Accountability and Oversight
To maintain their effectiveness the intelligence and security Agencies must be able to operate in secret. However it is also important in a democratic society that there are effective safeguards and means of overseeing their work, with clearly defined political accountability for their activities.
Effective accountability and oversight is provided in three different ways:
- through Ministers, who are accountable to Parliament for the activities of the Agencies;
- through Parliament itself, to provide politically independent oversight of Agency activities; and
- through independent Commissioners, who provide judicial expertise on the Agencies' performance of their statutory duties, and an Investigatory Powers Tribunal, which investigates complaints by individuals about the Agencies' conduct towards them or about interception of their communications.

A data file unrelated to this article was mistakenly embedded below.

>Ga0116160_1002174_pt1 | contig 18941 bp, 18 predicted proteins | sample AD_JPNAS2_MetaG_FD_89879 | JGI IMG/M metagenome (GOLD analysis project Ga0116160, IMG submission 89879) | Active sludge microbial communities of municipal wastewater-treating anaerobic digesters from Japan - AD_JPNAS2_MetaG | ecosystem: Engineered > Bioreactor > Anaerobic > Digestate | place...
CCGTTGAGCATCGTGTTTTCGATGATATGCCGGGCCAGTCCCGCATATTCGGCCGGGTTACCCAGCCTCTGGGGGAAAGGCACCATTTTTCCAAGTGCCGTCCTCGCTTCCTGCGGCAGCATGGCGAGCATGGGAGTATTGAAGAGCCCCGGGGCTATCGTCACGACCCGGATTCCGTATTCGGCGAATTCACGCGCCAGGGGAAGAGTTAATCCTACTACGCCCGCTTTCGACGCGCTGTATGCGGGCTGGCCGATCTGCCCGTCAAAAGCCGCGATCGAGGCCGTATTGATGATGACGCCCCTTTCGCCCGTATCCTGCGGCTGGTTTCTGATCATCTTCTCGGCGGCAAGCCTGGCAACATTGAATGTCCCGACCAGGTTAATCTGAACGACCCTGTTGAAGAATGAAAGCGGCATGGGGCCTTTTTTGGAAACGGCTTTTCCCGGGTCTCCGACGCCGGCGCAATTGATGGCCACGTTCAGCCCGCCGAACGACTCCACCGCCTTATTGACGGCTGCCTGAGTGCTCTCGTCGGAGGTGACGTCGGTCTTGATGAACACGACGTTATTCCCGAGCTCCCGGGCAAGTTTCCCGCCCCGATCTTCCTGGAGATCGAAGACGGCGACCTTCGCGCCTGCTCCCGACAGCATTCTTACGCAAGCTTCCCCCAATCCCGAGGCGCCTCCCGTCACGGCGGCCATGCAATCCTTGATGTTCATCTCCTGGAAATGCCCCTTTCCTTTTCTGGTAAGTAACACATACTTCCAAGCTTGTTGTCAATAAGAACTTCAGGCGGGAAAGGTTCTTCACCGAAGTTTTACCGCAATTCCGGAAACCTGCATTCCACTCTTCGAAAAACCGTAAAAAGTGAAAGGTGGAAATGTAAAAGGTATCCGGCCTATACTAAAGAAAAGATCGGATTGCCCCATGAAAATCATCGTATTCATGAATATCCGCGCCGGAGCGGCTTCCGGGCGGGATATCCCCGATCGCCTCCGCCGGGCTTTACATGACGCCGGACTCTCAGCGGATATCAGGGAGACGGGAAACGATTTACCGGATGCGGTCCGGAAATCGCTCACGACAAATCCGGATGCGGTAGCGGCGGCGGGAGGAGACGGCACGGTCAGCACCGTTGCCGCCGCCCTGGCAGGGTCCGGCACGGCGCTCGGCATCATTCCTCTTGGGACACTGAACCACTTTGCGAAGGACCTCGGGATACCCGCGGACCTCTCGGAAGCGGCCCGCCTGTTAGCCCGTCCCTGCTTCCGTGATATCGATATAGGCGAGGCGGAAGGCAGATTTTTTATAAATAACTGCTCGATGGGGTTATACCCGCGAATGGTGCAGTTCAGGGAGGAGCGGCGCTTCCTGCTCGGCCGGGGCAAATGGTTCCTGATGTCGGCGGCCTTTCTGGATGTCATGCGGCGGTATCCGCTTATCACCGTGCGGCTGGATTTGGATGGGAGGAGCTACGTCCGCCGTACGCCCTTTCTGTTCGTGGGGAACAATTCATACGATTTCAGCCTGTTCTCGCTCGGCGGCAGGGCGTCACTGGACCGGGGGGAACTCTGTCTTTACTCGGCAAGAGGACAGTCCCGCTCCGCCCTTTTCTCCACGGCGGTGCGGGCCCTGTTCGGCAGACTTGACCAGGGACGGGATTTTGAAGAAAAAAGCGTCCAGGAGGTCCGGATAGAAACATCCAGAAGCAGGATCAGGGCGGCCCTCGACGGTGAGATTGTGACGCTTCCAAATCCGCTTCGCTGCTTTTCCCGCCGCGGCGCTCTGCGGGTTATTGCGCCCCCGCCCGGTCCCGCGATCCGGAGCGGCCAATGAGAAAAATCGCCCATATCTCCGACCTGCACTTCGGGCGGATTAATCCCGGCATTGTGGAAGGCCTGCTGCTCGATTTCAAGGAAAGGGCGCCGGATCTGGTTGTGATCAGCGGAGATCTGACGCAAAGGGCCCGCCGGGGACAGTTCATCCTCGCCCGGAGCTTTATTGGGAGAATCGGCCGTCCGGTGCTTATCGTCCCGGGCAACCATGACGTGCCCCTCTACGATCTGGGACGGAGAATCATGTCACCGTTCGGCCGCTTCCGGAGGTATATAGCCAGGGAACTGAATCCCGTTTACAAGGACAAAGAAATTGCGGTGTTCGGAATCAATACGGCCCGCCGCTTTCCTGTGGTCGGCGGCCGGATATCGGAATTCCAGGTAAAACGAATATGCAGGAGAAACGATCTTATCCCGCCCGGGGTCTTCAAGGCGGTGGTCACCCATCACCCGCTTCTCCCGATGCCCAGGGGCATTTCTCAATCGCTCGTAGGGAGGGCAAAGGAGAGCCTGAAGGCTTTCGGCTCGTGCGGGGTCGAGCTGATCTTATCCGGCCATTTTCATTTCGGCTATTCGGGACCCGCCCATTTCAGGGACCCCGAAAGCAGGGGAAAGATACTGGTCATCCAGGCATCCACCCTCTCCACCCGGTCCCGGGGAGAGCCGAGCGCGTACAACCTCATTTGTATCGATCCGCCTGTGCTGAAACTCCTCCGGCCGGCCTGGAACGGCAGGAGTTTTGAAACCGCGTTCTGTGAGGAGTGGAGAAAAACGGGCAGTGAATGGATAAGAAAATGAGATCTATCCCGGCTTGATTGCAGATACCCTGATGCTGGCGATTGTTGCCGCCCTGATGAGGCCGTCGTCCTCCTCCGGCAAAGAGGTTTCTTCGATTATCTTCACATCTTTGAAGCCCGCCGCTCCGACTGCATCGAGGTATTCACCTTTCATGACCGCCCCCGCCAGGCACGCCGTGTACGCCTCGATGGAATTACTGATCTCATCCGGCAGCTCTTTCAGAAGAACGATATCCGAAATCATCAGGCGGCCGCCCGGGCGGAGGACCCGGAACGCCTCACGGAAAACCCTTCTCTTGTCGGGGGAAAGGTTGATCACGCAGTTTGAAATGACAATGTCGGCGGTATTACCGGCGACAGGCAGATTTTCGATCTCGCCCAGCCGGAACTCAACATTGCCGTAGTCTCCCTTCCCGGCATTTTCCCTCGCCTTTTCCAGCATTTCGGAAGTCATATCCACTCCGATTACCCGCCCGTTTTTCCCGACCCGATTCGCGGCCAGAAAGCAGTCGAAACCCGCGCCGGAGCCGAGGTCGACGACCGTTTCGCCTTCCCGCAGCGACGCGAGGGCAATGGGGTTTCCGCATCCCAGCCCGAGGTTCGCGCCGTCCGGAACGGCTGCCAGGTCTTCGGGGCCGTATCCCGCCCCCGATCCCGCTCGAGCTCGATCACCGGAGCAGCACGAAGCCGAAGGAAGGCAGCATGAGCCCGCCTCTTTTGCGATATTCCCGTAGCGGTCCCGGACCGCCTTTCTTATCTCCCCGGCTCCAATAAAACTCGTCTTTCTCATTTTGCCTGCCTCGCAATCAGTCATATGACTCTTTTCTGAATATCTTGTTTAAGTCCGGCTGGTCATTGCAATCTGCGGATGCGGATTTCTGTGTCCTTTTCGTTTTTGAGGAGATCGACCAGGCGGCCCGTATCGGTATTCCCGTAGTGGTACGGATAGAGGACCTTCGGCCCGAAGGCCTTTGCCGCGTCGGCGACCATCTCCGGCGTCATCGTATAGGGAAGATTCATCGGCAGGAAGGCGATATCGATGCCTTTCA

The oversight mechanisms are founded in three key pieces of legislation:
- the Security Service Act 1989 (amended 1996) [External website], which placed the Service under the authority of the Home Secretary and which set out the functions of the Service and the responsibilities of the Director General;
- the Intelligence Services Act 1994 [External website], which established a framework for Parliament to exercise oversight of expenditure, administration and policy of the three Agencies; and
- the Regulation of Investigatory Powers Act 2000 (RIPA) [External website] which established a Commissioner for the Interception of Communications, a Commissioner for the Intelligence Services and a Tribunal to examine complaints and hear proceedings under section 7 of the Human Rights Act 1998. (see Commissioners and Tribunal for more information on these bodies)
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